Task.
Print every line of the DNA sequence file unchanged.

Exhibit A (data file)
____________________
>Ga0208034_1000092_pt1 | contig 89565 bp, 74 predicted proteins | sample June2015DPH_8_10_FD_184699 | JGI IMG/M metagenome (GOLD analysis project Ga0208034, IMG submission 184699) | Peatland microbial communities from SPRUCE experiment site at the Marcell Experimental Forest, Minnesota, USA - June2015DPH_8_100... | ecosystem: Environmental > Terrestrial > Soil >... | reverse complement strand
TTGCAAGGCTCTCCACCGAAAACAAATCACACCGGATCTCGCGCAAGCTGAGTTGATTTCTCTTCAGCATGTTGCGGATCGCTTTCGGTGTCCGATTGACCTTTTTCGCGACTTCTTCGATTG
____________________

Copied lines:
>Ga0208034_1000092_pt1 | contig 89565 bp, 74 predicted proteins | sample June2015DPH_8_10_FD_184699 | JGI IMG/M metagenome (GOLD analysis project Ga0208034, IMG submission 184699) | Peatland microbial communities from SPRUCE experiment site at the Marcell Experimental Forest, Minnesota, USA - June2015DPH_8_100... | ecosystem: Environmental > Terrestrial > Soil >... | reverse complement strand
TTGCAAGGCTCTCCACCGAAAACAAATCACACCGGATCTCGCGCAAGCTGAGTTGATTTCTCTTCAGCATGTTGCGGATCGCTTTCGGTGTCCGATTGACCTTTTTCGCGACTTCTTCGATTG